This study was based on work done at the Harvard Forest Long-Term Ecological Research site in Petersham, Mass., where Frey and Melillo have been warming two sites – one 9 meters square, the other 36 meters square -- with underground cables for two versus 18 years. "It's like having a heating blanket under the forest floor," Frey says, "allowing us to examine how this particular environmental change—long-term soil warming—is altering how the soil functions."

The article, "The Temperature Response of Soil Microbial Efficiency and its Feedback to Climate," is published in the advanced online publication of Nature Climate Change on Jan. 20, 2013. To access the abstract or full text (subscribers only) of the article after the embargo lifts, use the digital object identifier (DOI) number 10.1038/NCLIMATE1796 at this link: http://dx.doi.org/.

This work was supported by an NSF Faculty Early Career Development Award, the NSF Long-term Ecological Research (LTER) Program, a DOE National Institute for Climatic Change Research (NICCR) grant, and a Harvard Forest Bullard Fellowship to Frey.

Photographs available to download:

http://www.unh.edu/news/releases/2013/jan/frey.jpg
Caption: Serita Frey, professor of natural resources at the University of New Hampshire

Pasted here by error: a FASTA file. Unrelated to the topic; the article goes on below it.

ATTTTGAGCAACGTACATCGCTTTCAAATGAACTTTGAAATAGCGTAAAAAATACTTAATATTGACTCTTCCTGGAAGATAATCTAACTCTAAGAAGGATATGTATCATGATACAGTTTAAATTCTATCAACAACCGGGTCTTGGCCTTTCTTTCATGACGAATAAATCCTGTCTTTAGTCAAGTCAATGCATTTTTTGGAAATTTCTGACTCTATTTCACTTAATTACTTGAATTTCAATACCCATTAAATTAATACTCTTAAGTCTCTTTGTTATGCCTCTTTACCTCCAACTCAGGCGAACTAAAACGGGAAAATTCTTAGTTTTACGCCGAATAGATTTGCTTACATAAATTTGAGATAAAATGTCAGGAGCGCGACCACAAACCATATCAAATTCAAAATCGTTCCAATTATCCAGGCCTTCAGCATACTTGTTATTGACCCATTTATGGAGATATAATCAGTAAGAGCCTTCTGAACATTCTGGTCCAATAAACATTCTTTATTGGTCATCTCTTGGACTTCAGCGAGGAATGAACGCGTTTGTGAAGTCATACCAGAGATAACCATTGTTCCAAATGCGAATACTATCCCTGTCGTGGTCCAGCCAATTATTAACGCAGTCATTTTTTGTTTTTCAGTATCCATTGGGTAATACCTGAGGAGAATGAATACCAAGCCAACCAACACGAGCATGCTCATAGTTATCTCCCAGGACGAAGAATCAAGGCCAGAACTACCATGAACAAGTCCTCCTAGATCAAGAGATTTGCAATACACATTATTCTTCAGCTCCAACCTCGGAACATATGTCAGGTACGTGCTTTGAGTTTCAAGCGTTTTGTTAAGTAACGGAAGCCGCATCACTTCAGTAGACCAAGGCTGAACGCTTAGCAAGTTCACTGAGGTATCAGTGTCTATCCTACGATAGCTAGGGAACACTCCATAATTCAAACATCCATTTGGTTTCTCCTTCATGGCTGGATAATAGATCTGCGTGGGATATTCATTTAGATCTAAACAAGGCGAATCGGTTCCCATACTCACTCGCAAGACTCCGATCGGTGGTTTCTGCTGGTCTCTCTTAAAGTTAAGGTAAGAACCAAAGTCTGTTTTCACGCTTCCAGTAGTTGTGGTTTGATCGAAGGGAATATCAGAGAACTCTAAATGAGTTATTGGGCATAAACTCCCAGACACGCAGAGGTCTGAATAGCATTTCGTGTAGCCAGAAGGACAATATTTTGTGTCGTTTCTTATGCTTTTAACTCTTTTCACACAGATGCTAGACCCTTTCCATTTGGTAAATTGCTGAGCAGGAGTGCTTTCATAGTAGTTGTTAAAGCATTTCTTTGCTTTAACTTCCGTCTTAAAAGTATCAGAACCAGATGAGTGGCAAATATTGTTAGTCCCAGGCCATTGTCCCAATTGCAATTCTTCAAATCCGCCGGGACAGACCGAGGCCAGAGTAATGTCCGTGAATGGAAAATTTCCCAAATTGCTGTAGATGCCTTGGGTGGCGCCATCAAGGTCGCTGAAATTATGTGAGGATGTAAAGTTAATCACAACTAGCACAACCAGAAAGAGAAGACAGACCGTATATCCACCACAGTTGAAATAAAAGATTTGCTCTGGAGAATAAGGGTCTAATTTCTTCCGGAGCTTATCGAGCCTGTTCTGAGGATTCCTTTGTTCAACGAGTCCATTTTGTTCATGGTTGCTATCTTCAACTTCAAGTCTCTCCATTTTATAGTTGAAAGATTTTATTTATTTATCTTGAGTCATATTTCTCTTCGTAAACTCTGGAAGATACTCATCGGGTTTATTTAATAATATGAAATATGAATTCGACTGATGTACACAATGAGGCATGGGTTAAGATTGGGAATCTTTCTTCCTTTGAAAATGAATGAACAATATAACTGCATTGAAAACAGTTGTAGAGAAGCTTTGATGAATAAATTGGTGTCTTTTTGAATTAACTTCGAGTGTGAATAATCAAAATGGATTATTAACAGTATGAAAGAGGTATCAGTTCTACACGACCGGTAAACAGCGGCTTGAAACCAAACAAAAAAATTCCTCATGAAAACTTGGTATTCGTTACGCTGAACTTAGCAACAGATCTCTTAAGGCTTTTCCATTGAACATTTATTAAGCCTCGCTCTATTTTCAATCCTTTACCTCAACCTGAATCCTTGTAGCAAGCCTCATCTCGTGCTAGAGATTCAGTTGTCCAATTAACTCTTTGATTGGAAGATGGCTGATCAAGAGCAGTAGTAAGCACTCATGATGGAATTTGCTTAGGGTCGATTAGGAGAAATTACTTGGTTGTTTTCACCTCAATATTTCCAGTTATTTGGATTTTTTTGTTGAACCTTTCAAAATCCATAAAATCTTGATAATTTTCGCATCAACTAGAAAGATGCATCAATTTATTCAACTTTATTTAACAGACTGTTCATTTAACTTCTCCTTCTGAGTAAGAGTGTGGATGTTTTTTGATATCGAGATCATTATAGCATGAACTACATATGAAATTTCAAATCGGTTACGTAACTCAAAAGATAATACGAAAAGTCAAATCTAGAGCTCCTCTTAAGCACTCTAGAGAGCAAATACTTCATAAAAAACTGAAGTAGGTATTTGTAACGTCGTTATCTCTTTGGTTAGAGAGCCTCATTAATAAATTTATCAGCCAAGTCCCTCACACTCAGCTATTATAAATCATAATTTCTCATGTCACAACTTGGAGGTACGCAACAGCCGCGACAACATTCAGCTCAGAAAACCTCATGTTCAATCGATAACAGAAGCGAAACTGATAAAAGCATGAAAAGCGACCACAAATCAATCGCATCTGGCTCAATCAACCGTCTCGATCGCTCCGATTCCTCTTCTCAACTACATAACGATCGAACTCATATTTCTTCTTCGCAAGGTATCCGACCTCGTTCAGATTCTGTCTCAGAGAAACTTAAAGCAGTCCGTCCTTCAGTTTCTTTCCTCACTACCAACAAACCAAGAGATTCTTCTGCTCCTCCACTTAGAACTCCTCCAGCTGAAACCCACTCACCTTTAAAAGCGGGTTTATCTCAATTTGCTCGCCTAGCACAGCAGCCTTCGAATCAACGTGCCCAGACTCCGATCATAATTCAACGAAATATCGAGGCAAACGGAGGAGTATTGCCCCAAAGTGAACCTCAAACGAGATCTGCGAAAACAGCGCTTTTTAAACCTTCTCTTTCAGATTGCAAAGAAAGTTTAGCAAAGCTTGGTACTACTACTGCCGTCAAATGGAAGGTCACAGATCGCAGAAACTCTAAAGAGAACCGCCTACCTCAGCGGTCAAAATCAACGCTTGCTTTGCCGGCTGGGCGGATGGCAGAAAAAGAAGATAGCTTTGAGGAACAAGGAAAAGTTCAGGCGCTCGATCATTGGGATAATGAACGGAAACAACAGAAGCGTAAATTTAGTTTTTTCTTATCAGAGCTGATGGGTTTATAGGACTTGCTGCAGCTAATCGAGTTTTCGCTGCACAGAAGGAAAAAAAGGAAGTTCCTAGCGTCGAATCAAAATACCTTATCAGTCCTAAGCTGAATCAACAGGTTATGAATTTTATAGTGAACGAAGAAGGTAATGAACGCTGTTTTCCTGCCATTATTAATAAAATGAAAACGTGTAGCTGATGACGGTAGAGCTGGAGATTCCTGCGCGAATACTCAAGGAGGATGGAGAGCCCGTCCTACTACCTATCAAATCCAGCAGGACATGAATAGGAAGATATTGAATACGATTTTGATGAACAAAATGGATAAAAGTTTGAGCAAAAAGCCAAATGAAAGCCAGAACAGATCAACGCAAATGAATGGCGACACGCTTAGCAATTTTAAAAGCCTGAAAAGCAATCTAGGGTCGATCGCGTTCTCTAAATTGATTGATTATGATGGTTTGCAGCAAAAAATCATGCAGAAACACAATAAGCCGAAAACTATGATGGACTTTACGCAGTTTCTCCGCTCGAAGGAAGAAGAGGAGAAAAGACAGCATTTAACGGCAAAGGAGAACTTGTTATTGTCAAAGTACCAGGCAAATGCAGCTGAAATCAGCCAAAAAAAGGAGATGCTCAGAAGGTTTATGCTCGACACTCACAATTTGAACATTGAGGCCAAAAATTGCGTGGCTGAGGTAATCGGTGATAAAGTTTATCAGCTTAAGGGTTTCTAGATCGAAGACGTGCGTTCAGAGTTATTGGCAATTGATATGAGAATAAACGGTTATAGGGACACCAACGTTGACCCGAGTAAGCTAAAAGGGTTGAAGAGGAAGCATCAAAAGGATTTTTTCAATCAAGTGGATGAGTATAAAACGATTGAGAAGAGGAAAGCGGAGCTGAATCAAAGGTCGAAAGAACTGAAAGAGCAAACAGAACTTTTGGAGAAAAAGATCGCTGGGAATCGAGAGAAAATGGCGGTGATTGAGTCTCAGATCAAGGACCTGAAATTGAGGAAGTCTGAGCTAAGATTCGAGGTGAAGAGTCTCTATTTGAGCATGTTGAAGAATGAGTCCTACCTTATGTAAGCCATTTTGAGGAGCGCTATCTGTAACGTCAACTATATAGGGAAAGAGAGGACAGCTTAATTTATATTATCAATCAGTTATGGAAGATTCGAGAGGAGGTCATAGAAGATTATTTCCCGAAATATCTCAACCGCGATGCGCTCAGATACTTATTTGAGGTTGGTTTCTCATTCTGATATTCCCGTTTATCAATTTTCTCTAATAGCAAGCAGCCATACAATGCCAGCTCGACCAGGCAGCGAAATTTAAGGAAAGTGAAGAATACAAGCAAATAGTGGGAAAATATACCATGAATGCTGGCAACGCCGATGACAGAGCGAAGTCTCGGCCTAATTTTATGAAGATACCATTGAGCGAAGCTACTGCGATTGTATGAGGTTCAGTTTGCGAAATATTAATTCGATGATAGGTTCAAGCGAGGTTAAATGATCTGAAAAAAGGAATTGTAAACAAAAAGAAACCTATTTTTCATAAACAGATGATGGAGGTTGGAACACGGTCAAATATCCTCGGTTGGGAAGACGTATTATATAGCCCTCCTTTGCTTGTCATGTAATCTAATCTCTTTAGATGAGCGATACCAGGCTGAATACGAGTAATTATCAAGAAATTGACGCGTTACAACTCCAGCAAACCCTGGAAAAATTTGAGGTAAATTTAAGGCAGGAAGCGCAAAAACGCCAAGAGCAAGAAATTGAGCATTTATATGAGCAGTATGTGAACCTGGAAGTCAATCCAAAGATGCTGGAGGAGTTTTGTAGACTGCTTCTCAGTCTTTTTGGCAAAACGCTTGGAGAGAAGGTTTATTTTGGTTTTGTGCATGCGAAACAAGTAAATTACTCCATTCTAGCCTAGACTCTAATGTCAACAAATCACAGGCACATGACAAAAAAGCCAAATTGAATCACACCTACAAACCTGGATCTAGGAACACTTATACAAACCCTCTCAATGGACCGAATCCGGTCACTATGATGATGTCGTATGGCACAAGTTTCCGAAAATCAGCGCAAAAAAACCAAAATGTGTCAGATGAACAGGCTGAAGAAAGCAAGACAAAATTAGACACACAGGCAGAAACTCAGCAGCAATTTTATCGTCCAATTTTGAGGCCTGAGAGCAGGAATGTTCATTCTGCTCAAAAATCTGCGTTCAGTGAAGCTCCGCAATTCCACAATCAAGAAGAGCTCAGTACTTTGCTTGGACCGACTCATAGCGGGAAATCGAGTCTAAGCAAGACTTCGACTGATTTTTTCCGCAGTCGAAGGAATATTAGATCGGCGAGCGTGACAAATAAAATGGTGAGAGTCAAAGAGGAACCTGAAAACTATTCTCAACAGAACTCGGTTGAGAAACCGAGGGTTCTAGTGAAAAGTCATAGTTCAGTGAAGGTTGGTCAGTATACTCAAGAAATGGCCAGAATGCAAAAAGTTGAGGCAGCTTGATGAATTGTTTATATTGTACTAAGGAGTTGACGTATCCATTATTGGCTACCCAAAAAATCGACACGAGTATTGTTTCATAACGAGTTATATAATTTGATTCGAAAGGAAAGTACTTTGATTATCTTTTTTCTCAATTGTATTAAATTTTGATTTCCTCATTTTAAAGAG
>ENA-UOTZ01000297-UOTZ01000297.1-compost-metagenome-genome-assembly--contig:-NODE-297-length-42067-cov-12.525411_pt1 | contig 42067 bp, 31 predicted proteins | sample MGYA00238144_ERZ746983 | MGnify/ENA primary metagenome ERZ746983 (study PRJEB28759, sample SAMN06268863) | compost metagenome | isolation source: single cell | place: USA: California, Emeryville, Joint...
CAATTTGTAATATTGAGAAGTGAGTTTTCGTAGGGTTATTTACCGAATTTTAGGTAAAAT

Credit: Perry Smith, UNH Photographic Services

http://www.unh.edu/news/releases/2013/jan/forestplot.jpg
Caption: Research sites at the Harvard Forest Long-Term Ecological Research site in Petersham, Mass., where Frey and Melillo have been warming two sites with underground cables. The photo was taken during a January thaw on a 50-degree day; the heated plots, which had been snow-covered, melted before the unheated ones.

Credit: Alix Contosa, postdoctoral researcher at UNH

http://www.unh.edu/news/releases/2013/jan/freyinfield.jpg
Caption: Serita Frey (left) collects samples with UMass-Amherst graduate student George Hamaoui at Harvard Forest.

Credit: Brian Godbois, research assistant at UNH

http://www.unh.edu/news/releases/2013/jan/freysoil.jpg
Caption: Collecting soil samples.